New Delhi: In a sign that intrusive surveillance technologies are perhaps being deployed to gather information about the principal opposition party, The Wire and its media partners in the Pegasus Project can confirm that at least two mobile phone accounts used by Congress leader Rahul Gandhi were among 300 verified Indian numbers listed as potential targets by an official Indian client of the Israeli surveillance technology vendor, NSO Group.
Such was the apparent interest in Gandhi that the numbers of five of his social friends and acquaintances were also placed on the list of potential targets. None of the five plays any role in politics or public affairs.
Gandhi’s numbers, which he has since given up, are part of a large database of leaked numbers believed to be drawn up by NSO Group clients and accessed by the French media nonprofit Forbidden Stories and shared with 16 news organisations, including The Wire, The Guardian, Washington Post, Le Monde and Haaretz.
The forensic inspection of a cross-section of phones drawn from this list by Amnesty International’s technical lab has confirmed the presence of Pegasus spyware in as many as 37 instruments, 10 of which are in India.
Gandhi’s phones are not among those examined as he no longer has the handsets he used at the time that his numbers appear to have been selected for targeting – from mid-2018 to mid-2019.
In the absence of forensics, it is not possible to conclusively establish whether Pegasus was deployed against Gandhi. At the same time, the presence of at least nine numbers linked to his circle – one of the larger clusters around a person of interest that the Pegasus Project has detected – suggests that his presence in the leaked database is not happenstance.
Gandhi told The Wire that he had received suspicious WhatsApp messages in the past – one of the known vectors for a spyware hack – and frequently changed numbers and instruments so as to make it “a little harder for them” to target him.
NSO Group says its spyware is only sold to governments. Though the company will not confirm the identity of its customers, mounting forensic evidence of infections in India – revealed by the Pegasus Project and earlier by Citizen Lab – suggests one or more official agencies have been using the spyware to hack into smartphones. This suspicion is fuelled by the Narendra Modi government’s refusal on multiple occasions – including in response to a direct question from the Pegasus Project last week – to answer whether or not it uses Pegasus.
The choice of Rahul Gandhi as a target for potential surveillance at a time when he was president of the opposition Congress and was leading his party into the 2019 general election against Narendra Modi raises troubling questions about the integrity of the electoral process. In the United States, an attempt by Richard Nixon to snoop on the offices of his Democratic rivals in the run up to the 1972 presidential election – the Watergate scandal – eventually cost him his job.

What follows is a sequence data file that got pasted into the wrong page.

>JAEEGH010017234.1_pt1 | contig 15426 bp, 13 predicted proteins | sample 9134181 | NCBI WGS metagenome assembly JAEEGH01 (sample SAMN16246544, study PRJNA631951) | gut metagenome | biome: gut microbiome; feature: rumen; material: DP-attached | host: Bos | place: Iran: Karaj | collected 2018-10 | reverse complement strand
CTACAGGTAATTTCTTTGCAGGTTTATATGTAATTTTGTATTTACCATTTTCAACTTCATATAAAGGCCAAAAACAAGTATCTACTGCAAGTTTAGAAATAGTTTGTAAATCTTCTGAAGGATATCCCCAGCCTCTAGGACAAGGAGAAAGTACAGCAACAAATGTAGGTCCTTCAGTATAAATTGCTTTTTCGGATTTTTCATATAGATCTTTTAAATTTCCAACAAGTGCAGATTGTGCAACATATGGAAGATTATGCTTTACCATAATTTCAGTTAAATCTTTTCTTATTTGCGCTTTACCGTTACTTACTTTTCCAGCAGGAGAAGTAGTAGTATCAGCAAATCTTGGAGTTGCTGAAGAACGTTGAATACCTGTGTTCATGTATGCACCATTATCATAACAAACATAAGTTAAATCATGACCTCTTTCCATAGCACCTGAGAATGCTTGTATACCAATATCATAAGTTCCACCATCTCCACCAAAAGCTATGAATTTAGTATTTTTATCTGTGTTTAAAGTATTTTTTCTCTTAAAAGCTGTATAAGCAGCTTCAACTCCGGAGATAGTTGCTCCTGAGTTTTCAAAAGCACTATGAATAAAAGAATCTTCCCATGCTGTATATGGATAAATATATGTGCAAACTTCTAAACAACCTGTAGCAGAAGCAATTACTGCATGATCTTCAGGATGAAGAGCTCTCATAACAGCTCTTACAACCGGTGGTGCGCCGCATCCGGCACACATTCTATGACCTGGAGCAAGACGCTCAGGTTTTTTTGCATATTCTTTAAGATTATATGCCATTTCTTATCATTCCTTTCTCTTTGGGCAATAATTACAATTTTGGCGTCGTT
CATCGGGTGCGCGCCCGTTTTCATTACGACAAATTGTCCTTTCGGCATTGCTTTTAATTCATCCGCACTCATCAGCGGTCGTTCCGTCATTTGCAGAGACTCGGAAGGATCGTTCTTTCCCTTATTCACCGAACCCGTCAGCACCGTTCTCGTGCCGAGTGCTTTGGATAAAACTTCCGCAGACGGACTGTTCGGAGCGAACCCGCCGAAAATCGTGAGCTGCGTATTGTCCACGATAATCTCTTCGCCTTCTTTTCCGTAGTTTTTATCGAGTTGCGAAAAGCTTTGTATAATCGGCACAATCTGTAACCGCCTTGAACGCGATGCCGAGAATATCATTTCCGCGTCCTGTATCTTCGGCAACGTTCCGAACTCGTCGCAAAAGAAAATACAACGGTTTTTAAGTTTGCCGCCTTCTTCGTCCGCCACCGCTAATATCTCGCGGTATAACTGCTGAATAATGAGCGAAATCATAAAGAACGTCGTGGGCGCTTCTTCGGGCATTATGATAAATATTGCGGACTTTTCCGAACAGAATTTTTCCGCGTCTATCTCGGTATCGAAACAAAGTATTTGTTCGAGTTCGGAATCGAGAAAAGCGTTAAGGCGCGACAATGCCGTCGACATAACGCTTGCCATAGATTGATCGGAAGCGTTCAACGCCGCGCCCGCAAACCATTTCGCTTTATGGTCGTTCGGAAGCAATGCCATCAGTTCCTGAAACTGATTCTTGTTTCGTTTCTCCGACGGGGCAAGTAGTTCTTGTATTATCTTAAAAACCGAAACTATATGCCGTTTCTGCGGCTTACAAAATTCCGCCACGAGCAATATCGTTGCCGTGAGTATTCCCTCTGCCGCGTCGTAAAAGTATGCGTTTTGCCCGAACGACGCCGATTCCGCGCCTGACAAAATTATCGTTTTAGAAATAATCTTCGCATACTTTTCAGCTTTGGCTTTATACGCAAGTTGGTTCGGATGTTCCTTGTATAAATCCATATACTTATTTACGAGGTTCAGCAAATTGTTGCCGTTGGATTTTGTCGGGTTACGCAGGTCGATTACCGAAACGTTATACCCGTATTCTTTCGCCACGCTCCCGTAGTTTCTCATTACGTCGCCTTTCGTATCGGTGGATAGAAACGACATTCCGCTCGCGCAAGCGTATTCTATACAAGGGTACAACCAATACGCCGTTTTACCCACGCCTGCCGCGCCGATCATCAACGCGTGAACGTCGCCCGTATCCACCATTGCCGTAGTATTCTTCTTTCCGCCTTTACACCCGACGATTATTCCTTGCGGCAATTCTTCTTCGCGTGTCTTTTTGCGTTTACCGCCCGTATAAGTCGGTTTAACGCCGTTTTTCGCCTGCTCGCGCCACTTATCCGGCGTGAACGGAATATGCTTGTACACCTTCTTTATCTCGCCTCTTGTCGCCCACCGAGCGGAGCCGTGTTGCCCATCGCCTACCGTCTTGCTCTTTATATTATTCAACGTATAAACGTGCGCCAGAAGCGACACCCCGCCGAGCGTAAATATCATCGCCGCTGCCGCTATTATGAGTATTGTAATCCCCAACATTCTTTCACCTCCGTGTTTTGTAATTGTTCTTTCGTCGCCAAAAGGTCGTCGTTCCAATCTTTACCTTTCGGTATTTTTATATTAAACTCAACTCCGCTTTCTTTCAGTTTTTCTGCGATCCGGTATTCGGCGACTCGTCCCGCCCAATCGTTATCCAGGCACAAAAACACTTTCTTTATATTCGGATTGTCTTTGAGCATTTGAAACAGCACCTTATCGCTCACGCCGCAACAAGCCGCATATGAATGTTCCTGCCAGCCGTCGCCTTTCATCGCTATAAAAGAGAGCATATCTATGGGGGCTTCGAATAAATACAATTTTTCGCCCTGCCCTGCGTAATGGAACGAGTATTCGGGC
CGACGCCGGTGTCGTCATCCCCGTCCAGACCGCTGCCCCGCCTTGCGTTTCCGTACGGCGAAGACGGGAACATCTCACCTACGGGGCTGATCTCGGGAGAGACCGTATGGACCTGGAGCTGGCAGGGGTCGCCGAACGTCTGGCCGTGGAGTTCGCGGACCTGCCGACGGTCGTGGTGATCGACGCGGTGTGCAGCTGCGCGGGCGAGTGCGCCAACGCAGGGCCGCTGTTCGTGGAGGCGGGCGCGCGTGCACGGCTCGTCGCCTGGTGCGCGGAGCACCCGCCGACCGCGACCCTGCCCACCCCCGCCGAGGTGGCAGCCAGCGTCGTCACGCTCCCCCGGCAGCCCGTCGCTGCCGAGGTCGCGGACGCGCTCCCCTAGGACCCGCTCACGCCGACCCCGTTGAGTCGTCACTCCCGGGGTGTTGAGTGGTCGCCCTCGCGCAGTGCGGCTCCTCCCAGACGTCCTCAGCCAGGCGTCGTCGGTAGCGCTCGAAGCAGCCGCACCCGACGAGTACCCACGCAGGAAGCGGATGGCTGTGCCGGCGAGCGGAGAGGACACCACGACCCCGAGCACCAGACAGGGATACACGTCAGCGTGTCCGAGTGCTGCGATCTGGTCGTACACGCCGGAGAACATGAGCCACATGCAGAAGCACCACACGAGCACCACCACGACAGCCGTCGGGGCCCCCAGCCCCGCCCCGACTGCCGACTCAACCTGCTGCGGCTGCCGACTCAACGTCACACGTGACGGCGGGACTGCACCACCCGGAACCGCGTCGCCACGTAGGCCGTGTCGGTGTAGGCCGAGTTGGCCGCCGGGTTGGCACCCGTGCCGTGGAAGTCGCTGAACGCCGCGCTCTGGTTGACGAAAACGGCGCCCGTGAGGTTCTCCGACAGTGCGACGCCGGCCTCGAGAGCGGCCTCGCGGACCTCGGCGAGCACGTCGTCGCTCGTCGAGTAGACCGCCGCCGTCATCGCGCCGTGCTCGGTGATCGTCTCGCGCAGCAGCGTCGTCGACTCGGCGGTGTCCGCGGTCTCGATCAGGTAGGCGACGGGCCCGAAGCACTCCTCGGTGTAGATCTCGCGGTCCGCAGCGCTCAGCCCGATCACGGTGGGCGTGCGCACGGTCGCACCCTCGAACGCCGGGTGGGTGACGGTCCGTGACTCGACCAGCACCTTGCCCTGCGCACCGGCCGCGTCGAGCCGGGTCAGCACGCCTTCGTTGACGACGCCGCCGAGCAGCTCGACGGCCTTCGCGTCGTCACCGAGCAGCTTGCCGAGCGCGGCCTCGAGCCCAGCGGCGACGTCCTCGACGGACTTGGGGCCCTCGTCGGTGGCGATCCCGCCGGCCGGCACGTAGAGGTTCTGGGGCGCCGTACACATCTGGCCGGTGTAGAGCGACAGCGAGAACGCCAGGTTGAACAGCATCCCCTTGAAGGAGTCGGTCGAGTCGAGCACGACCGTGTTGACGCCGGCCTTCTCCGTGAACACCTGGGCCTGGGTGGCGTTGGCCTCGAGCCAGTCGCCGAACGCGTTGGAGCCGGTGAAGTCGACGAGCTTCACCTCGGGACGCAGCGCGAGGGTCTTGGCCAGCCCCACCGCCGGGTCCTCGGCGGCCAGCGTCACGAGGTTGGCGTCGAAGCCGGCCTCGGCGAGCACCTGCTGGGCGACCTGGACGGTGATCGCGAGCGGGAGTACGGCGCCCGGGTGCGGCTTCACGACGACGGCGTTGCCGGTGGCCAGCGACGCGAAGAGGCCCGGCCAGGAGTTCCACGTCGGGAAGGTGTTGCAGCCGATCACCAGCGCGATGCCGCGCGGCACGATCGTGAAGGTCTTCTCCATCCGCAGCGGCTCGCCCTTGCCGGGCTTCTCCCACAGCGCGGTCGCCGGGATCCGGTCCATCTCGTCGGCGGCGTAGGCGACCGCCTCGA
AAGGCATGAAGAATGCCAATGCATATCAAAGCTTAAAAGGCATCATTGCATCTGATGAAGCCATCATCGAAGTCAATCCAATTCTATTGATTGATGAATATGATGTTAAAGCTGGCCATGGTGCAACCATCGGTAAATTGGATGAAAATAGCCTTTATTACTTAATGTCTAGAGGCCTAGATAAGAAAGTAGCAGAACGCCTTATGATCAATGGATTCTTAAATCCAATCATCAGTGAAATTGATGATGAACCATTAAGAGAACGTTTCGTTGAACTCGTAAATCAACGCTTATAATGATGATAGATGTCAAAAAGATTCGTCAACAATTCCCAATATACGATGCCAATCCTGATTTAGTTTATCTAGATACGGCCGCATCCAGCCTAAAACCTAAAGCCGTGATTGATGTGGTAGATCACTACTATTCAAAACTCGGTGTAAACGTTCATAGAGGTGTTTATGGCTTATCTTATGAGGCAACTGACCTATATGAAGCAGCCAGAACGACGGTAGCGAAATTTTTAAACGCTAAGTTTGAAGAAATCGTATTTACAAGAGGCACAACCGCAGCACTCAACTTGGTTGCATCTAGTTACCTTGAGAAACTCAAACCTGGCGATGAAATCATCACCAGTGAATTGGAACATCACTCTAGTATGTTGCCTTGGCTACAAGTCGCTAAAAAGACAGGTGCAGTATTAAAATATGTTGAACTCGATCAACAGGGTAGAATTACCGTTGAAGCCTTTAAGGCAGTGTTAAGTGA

Asked for his reaction to the news that he had been placed on a list of potential targets for hacking, Gandhi told The Wire,
“Targeted surveillance of the type you describe whether in regard to me, other leaders of the opposition or indeed any law-abiding citizen of India is illegal and deplorable. If your information is correct, the scale and nature of surveillance you describe goes beyond an attack on the privacy of individuals. It is an attack on the democratic foundations of our country. It must be thoroughly investigated and those responsible be identified and punished.”
Apart from Gandhi’s personal phones, the numbers of two close aides, Alankar Sawai and Sachin Rao, also figure in the leaked database, for mid-2019.
Rao is a member of the Congress Working Committee whose current role involves training party cadre while Sawai is attached to Gandhi’s office and typically spends most of his working day with him. Sawai’s phone was stolen in 2019 and thus unavailable for forensic examination, while Rao said his phone from that period got ‘fried’ and no longer switches on.
The Wire reached out to each of Gandhi’s friends and social acquaintances on the leaked database of phone numbers to inform them of their presence in a surveillance-related list. Three of the five agreed to discuss the issue, while the remaining two chose not to, one because they did not want to risk attracting any further official attention.
The three friends who did speak to The Wire, two of whom are women, were understandably alarmed at the thought of having been targeted for intrusive surveillance and sought advice on how to protect their privacy in the face of spyware like Pegasus. They could think of no reason why any official agency would have marked them out as persons of interest in mid-2019, the period in question. Two of the three no longer used the handset in question while the third said they would prefer to change their phone rather than go in for a forensic examination of their existing instrument.
As none of the five friends and acquaintances of Rahul Gandhi whose numbers figure in the leaked database are in public life, the Pegasus Project, at their request, is withholding their names to protect their privacy.
Read The Wire’s coverage as part of the Pegasus Project here.